As President Donald Trump prepares for his U.K. visit, experts offered some etiquette advice for a royal encounter.
LONDON — As President Donald Trump prepares to make his first visit to the United Kingdom as president next week, one moment could outshine all others: his meeting with the queen.
"He's a massive Anglophile and he'll want to impress," Camilla Tominey, a royal expert and the political editor of The Sunday Express newspaper, told NBC News. "It's going to be quite a moment for him, and I don't think he's going to want to put a foot wrong."
The British government announced Friday that while there'll be no state dinner at Buckingham Palace, the president and his wife, Melania, are scheduled to meet Queen Elizabeth on July 13 at Windsor Castle.
Some, however, have voiced reservations about how Trump — who is not known for adhering to diplomatic niceties — will deal with the delicate issue of royal etiquette and protocol. After all, other high-profile visitors have attracted negative headlines for falling afoul of perceived etiquette breaches.
So how can Trump avoid a royal faux pas? NBC News spoke to etiquette and royal experts to find out the do's and don'ts of a royal meeting.
DON'T WORRY ABOUT THE RULES (BUT DO SHOW DEFERENCE)
"It's a great myth that there are lots and lots of rules and formalities" about meeting a king or queen, said Rupert Wesson, academy director at Debrett's, a British coaching and publishing company on etiquette. Actually, he added, "there are surprisingly few."
Indeed, the royal family'sown website says that there are "no obligatory codes of behavior when meeting the queen or a member of the royal family."
DO BOW (BUT ONLY IF YOU WANT TO)
While there are no set rules for meeting a monarch, the royal family's official website does note that many people do "wish to observe traditional forms."
So, if Trump does want to adhere to tradition, the standard protocol for meeting royalty is for men to make a small bow, while women curtsy.
"It wouldn't be a huge sort of sweeping bow," Wesson said. "It's more a nod of the head. It's pretty subtle."
DON'T SPEAK BEFORE YOU'RE PRESENTED TO THE QUEEN
"People say you meet the queen," Wesson said. "In reality, you are presented."
This involves a royal aide announcing a guest's name to the monarch before greetings are exchanged. As with most things related to royal protocol, this isn't a hard and fast rule, more of a nonmandatory tradition.
"So someone would probably say: 'Your majesty, may I present to you the president of the United States, Mr. Donald Trump.' At which point it would be customary for him to bow."
"Your Majesty" is considered the correct way of addressing the queen in the first instance, whereas "your royal highness" is used for other members of the royal family.
"The idea is that you would use the address 'your majesty' initially ... then after that you refer to her as ma'am," Wesson said.
DO REMEMBER YOUR TABLE MANNERS
Trump is known for his fondness for fast food and well-done steak. How will he deal with the refined nature of dining with royalty?
Wesson said the best way to approach sharing a meal with the queen is with "calmness, steadiness, and a little bit of delicacy."
"There are little differences between American dining and British dining," he said. "In British dining, the fork remains in the left hand and the knife remains in the right hand, assuming you're right-handed."
"I think the most important thing is that you relax, you enjoy the occasion and that you're a good guest."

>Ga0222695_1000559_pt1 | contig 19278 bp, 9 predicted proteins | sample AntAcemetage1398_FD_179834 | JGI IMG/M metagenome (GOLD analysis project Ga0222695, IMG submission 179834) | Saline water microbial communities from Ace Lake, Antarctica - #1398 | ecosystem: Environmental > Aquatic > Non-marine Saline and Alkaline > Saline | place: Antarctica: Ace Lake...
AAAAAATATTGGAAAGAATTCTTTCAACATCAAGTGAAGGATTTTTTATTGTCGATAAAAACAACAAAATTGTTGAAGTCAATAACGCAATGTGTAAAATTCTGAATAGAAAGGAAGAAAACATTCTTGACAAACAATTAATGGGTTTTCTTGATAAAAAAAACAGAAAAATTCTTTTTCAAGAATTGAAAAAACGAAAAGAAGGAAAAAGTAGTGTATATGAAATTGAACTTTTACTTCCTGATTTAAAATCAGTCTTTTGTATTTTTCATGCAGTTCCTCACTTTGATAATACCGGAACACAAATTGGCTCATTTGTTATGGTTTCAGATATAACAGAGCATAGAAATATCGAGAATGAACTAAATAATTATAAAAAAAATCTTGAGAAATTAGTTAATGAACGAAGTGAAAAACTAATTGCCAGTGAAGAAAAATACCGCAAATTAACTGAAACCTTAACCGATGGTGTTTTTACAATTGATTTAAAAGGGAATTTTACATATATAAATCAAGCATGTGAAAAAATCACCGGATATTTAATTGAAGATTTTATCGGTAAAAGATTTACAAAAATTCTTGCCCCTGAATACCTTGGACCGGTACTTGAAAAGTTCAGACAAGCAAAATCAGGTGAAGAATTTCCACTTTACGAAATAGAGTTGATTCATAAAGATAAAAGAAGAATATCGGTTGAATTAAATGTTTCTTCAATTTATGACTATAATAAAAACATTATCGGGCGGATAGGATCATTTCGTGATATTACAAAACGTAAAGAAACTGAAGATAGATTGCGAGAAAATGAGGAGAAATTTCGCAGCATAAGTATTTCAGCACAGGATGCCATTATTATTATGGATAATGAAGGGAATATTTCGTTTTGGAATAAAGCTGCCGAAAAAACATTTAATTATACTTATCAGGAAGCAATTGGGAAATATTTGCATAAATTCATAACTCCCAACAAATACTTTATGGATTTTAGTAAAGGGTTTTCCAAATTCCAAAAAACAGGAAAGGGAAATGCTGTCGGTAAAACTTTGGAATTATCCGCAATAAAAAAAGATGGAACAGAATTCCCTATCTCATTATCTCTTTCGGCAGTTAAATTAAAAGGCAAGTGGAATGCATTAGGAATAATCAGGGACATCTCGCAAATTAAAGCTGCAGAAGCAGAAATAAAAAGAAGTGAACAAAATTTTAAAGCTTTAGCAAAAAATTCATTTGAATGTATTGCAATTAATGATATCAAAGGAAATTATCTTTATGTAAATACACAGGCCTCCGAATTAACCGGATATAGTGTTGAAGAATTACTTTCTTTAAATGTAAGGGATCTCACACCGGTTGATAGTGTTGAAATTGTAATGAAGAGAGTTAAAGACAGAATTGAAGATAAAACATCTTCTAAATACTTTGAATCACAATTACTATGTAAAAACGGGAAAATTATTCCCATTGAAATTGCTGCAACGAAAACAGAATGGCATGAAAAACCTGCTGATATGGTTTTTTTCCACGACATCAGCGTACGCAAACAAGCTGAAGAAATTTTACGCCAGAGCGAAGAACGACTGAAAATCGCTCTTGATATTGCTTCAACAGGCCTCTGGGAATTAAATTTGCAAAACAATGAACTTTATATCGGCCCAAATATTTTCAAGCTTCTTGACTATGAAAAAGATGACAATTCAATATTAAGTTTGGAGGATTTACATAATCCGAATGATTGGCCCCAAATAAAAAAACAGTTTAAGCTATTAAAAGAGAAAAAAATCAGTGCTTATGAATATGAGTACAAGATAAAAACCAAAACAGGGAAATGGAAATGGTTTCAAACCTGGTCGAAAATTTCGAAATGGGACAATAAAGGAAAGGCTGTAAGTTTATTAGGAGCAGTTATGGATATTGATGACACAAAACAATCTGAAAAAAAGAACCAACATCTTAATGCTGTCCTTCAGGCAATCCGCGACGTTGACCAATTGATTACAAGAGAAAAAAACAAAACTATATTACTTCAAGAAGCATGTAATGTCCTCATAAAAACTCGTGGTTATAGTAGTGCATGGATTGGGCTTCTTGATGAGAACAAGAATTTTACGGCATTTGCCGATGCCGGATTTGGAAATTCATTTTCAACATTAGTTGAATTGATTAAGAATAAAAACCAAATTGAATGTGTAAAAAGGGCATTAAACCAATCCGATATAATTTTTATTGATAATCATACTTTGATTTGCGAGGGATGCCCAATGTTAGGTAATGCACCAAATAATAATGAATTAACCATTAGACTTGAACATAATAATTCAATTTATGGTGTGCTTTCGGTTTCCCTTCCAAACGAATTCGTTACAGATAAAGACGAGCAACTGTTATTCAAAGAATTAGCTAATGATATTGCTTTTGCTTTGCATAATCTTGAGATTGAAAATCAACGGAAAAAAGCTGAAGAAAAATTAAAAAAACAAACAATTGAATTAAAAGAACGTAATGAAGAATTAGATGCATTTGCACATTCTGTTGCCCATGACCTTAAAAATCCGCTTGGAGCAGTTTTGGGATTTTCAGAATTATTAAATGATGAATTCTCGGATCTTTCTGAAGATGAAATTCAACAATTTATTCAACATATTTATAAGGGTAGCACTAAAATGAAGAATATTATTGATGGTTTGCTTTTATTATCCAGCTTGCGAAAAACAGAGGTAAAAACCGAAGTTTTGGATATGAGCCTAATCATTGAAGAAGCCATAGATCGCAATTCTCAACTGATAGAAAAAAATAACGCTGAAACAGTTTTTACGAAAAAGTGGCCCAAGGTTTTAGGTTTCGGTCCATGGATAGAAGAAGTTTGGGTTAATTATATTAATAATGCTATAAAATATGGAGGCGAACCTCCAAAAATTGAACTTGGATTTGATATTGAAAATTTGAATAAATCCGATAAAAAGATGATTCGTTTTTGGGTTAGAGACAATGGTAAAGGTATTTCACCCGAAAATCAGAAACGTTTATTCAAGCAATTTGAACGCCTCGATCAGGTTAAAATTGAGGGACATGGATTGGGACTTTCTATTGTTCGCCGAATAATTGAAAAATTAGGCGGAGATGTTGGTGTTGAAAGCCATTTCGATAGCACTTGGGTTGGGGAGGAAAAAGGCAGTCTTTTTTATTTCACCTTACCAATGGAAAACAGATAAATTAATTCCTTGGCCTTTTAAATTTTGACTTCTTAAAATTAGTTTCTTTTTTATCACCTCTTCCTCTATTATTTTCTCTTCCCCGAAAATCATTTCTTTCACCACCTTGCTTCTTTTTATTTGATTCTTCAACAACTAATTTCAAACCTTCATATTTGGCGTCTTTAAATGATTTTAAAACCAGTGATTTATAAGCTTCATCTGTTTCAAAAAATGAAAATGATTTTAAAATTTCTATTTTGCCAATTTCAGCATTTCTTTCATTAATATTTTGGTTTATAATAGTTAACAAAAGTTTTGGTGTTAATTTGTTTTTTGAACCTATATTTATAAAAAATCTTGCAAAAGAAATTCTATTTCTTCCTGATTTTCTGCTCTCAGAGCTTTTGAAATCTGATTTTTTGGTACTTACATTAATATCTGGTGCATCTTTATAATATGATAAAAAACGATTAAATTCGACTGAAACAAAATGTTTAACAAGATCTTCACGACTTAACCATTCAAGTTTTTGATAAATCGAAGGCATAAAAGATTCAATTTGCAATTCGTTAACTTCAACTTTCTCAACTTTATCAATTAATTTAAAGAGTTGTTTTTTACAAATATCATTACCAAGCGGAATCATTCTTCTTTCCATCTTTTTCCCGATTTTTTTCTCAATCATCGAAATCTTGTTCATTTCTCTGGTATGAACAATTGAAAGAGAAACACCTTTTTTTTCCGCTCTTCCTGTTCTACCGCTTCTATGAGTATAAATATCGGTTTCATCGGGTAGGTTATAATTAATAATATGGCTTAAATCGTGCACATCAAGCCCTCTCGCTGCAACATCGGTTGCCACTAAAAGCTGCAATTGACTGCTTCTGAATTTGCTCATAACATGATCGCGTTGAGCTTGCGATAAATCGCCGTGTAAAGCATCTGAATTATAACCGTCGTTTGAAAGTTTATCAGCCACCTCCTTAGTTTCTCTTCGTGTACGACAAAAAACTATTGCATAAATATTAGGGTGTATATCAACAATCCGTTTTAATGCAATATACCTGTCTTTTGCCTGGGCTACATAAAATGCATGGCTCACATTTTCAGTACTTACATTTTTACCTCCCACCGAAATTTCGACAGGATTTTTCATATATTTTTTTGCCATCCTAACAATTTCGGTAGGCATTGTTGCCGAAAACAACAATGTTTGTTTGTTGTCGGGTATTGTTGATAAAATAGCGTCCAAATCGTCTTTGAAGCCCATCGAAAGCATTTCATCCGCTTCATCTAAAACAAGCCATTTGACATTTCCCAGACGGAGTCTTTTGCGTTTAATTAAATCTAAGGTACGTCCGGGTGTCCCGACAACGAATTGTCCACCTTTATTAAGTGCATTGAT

It's a widely held belief that you should avoid touching the queen, and first ladies,prime ministers and governors general from around the world have all attracted negative attention for this perceived lapse in protocol. Michelle Obama, for example, made headlines when she appeared to embrace the queen in 2009.
The experts NBC News spoke to agreed, however, that the media reaction to stories like this have historically been overblown.
"There was a suggestion that Mrs Obama had overstepped the mark in putting her hand round the queen, but she was actually just being deferential and respectful," Tominey said.
However, it's still wise not to be tactile with the queen, Wesson said.
"The guidelines are, you don't touch the royal family," he said.
The royals' own guidelines state that shaking hands "in the usual way" is an acceptable form of greeting, should the president choose not to bow.
Whether this would resemble the eye-catching handshakes Trump gave Japanese Prime Minister Shinzo Abe or French President Emmanuel Macron remains to be seen.
DO BE YOURSELF
For all the pomp and ceremony surrounding a royal meeting, experts said the most important thing is for Trump to speak to the queen in a relaxed and open way.
"She'll want conversation to flow freely, and I think they'll probably find some common ground in discussing his Scottish heritage and his links to Scotland," Tominey said.
"I think, equally, if Prince Philip is with him, then he'll quite enjoy having a robust conversation because the Duke of Edinburgh enjoys a bit of banter and debate. That could be quite interesting."
"You don't have to bow and scrape and lick peoples' boots," Wesson said. "The queen would like to have conversations with people, find out about them and learn about the individual, as well as the affairs of state."
IN SAFE HANDS
The sheer length of Queen Elizabeth's reign means that she has become more experienced at greeting foreign heads of states and dignitaries than almost anyone in history.
Since ascending to the throne in 1952, she's met all of Trump's predecessors as president, except Lyndon B. Johnson.
Trump, therefore, should remember to take the occasion in stride, Tominey said.
"They've done this a hundred times before," she said of the royal family. "She's extremely well versed in the art of diplomacy. Put it this way, he's in safe hands with her!"